Challenges and successes for new Canadians
Focus on opening doors drives immigration aid groups
Immigration Program "a model that could be extended to … the country"
'If this region is going to survive and prosper, immigration is ...
McNEISH: 'We are now a global community'
Younger doctors exhausted by new practice demands
Fighting to find a family doctor: ‘The whole process is undignified.’
What we learned, what you said about doctor shortage in Atlantic Canada
Challenges, solutions to Atlantic Canada's doctor shortage
Family doctor shortage a threat to health care
Fort McMurray International Film Festival honours Newfoundland actor/comedian/writer
As she has done for so many years, Mary Walsh refused to take no for an answer.
The Newfoundland born-and-bred actor/comedian/writer just had to find the right time to resurrect a role she was famous for.
“Ed McDonald and I rewrote the script many times over the past 10 years,’’ Walsh said from her St. John’s home Thursday evening.
“We just never gave up. When they came calling looking for a Christmas special, it just so happened we had one in our back pocket,’’ she added.
She said she was really excited to win the award, one she didn’t even know she was up for.
Walsh called the “Hatching, Matching and Dispatching” characters the favourite role of her life and when she had a chance to remount the role of Mamie Lou Fury she jumped at the chance and produced “A Christmas Fury.”
In addition, the Fort McMurray International Film Festival honoured her with “Best Performance” for her portrayal of the family matriarch.
“They are such a great cast to work with. They are all such amazing actors and people,’’ she said.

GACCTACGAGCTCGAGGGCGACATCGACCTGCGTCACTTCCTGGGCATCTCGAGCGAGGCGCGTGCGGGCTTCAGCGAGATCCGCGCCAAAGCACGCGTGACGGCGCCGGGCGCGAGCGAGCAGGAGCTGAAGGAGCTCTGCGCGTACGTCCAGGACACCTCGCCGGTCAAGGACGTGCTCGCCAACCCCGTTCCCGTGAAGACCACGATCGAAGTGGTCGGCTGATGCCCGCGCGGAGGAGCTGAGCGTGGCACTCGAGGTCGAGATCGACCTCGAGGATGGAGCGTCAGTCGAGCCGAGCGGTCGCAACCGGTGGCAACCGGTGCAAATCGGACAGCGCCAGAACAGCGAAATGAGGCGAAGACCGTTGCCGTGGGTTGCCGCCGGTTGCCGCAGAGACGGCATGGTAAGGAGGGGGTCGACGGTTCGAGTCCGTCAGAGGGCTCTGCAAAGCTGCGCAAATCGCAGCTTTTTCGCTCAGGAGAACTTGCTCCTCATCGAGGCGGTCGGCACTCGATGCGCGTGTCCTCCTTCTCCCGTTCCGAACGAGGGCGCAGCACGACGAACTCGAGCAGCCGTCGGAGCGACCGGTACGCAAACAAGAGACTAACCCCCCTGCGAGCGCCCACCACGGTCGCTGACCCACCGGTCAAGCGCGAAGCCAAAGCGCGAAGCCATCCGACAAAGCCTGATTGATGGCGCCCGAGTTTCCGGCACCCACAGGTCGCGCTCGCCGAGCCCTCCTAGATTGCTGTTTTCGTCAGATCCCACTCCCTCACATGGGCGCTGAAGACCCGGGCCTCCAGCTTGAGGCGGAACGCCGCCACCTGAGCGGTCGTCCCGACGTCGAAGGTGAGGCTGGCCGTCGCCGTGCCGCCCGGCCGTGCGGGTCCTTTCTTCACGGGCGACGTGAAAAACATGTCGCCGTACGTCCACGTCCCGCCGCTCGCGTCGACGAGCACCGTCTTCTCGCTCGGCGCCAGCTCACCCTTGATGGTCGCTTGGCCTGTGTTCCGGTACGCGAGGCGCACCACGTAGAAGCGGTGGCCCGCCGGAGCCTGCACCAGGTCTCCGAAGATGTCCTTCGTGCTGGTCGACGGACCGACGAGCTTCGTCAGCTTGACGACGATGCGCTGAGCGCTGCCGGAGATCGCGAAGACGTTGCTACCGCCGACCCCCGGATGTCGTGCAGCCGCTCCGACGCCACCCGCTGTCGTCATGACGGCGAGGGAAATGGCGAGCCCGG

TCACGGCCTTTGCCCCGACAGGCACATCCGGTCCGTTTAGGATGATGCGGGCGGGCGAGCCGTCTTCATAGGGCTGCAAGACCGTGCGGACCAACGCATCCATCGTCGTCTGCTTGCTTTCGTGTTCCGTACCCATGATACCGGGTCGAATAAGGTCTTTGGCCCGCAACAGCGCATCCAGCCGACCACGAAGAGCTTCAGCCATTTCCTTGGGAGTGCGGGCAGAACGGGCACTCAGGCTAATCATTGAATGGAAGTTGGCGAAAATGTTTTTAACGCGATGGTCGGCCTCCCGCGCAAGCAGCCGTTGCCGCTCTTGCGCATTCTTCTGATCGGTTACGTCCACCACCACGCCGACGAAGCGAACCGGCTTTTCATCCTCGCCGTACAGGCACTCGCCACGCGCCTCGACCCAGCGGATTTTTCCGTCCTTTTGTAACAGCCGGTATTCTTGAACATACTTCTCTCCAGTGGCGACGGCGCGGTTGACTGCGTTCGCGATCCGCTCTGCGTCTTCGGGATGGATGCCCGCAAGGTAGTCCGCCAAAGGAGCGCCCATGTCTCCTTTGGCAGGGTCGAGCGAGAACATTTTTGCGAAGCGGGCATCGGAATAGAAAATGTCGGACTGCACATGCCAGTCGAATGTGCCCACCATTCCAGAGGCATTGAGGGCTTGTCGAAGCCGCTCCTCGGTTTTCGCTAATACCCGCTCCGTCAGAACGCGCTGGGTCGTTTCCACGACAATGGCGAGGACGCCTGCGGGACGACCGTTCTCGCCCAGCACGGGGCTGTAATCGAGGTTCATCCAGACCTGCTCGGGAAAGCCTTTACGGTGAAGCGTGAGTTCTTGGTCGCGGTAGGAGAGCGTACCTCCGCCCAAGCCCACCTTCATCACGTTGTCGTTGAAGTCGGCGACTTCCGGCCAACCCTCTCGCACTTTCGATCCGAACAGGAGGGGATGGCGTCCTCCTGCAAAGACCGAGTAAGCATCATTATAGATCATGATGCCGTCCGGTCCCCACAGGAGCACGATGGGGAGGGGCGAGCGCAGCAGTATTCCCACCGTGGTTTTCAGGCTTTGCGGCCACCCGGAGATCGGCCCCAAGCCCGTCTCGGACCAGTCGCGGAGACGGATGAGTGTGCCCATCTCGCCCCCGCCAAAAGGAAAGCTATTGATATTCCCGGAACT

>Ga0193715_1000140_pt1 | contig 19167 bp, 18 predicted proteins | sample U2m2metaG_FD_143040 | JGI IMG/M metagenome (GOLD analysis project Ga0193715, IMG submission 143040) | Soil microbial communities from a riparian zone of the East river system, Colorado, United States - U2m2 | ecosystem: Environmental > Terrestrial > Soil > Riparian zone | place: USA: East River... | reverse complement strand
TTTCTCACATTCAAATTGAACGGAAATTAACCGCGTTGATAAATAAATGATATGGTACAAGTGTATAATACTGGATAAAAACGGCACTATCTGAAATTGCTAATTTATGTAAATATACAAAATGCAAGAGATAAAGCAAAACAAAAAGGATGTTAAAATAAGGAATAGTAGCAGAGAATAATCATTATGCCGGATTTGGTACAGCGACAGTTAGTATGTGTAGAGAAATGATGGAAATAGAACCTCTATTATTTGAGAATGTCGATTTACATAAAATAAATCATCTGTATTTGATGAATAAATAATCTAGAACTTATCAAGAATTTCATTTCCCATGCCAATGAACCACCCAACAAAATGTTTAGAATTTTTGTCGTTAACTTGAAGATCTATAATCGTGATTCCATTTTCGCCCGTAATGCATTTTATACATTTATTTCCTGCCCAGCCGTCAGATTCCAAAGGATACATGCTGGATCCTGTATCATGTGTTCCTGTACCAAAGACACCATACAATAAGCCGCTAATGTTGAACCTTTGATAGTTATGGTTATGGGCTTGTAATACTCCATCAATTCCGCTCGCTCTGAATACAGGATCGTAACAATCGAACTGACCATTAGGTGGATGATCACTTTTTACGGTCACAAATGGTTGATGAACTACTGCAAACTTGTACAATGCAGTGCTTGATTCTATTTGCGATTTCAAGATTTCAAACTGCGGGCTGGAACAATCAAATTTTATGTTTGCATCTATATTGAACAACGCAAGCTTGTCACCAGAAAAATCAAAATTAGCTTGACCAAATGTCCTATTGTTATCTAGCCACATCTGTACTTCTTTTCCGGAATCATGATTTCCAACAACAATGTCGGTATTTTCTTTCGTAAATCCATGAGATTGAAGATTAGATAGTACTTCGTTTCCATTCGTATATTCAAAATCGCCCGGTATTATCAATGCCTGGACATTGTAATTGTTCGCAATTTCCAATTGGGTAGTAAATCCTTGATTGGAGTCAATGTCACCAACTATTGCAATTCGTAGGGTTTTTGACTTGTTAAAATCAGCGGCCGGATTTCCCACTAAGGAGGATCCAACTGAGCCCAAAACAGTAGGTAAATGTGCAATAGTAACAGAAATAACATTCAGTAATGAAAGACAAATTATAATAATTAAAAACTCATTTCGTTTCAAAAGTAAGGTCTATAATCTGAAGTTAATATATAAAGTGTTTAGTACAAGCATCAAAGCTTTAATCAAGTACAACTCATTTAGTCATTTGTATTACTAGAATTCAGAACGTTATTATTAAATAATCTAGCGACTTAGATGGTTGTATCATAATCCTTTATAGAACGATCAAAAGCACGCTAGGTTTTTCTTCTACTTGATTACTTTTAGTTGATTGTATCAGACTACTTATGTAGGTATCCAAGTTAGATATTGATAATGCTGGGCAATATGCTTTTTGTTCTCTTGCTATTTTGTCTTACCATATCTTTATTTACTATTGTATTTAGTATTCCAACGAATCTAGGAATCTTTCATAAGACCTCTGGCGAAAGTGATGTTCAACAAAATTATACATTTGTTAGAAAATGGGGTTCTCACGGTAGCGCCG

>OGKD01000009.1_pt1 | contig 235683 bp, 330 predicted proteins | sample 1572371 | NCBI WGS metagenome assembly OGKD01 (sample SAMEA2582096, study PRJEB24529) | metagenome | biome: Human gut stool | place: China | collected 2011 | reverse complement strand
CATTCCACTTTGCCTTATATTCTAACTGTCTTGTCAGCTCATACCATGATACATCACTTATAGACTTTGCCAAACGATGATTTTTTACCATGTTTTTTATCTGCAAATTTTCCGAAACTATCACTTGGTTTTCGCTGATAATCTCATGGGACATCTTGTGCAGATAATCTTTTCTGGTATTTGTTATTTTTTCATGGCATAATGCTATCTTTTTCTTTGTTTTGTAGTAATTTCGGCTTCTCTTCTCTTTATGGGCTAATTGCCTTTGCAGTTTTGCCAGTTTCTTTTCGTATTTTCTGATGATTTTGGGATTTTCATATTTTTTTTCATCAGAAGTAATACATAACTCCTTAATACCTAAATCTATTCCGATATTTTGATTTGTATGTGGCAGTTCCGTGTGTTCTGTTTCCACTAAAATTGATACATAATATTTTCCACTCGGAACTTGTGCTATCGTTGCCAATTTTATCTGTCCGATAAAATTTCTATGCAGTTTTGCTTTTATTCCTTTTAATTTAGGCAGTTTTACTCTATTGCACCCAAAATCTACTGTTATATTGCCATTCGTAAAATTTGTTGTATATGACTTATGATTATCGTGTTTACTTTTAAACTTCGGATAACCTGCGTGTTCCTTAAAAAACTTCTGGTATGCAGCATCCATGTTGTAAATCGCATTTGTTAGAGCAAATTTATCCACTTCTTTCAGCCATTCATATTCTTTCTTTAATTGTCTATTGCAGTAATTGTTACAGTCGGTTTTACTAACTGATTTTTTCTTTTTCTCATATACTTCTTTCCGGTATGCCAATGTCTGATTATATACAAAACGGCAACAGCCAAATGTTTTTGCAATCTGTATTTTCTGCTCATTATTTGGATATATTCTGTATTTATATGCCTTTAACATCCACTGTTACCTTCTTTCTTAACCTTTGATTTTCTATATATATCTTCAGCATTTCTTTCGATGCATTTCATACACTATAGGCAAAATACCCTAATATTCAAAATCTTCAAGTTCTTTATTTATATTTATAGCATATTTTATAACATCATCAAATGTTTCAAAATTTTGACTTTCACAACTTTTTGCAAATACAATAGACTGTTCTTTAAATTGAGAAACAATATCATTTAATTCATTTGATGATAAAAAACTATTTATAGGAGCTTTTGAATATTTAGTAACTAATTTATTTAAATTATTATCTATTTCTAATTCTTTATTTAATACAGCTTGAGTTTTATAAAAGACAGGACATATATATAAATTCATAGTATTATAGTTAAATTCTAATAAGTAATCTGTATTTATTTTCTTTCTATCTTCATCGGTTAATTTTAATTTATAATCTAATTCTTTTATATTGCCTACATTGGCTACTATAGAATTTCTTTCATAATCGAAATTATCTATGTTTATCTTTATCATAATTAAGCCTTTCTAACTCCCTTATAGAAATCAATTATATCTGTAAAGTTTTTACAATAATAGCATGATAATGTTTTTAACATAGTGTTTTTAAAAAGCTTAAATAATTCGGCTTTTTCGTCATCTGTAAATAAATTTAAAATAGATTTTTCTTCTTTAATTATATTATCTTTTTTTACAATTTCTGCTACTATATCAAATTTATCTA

Walsh has been touring nationwide her one-woman show titled “Dancing with Rage” in which she showcases 4 ½-minute video of clips from “Hatching, Matching and Dispatching” which still resonates with audiences 10 years removed from the television series.
Walsh said ‘A Christmas Fury’ is very special for her as it took years to make happen.
“I loved reprising the role of Mamie Lou Fury, and bringing back the “Hatching, Matching and Dispatching” family to television. So many holiday films are over-the-top perfect,” she said.
“I wanted to create something that really resonated with the reality of how imperfect, dysfunctional, and magical Christmas can be. And I’m delighted that audiences loved it,” she added.
“A Christmas Fury” originally aired on CBC-TV in December 2017 and is back by popular demand just in time for the holiday season on CBC Nov. 25 at 8:30 p.m. NT.
In addition, anyone who is in St. John’s on Dec. 11 at 8 p.m. is welcome to attend a special “meet the cast and director” screening of “A Christmas Fury” at the LSPU Hall, an event which will raise money for the St. John’s International Women’s Film Festival.
“A Christmas Fury” will be screening in Berlin at the Weihnachtsfilmfestival International Festival of Unconventional Christmas Films on Dec. 24.
And if this festival is anything like the one in Fort McMurray, the cast will once again draw accolades and reviews that draw attention to the quality of work done by the cast, many of them from Newfoundland and Labrador.
“I don’t think you need to look too hard to realize that Newfoundlanders lift above our weight class in this country when it comes to performing,” she said.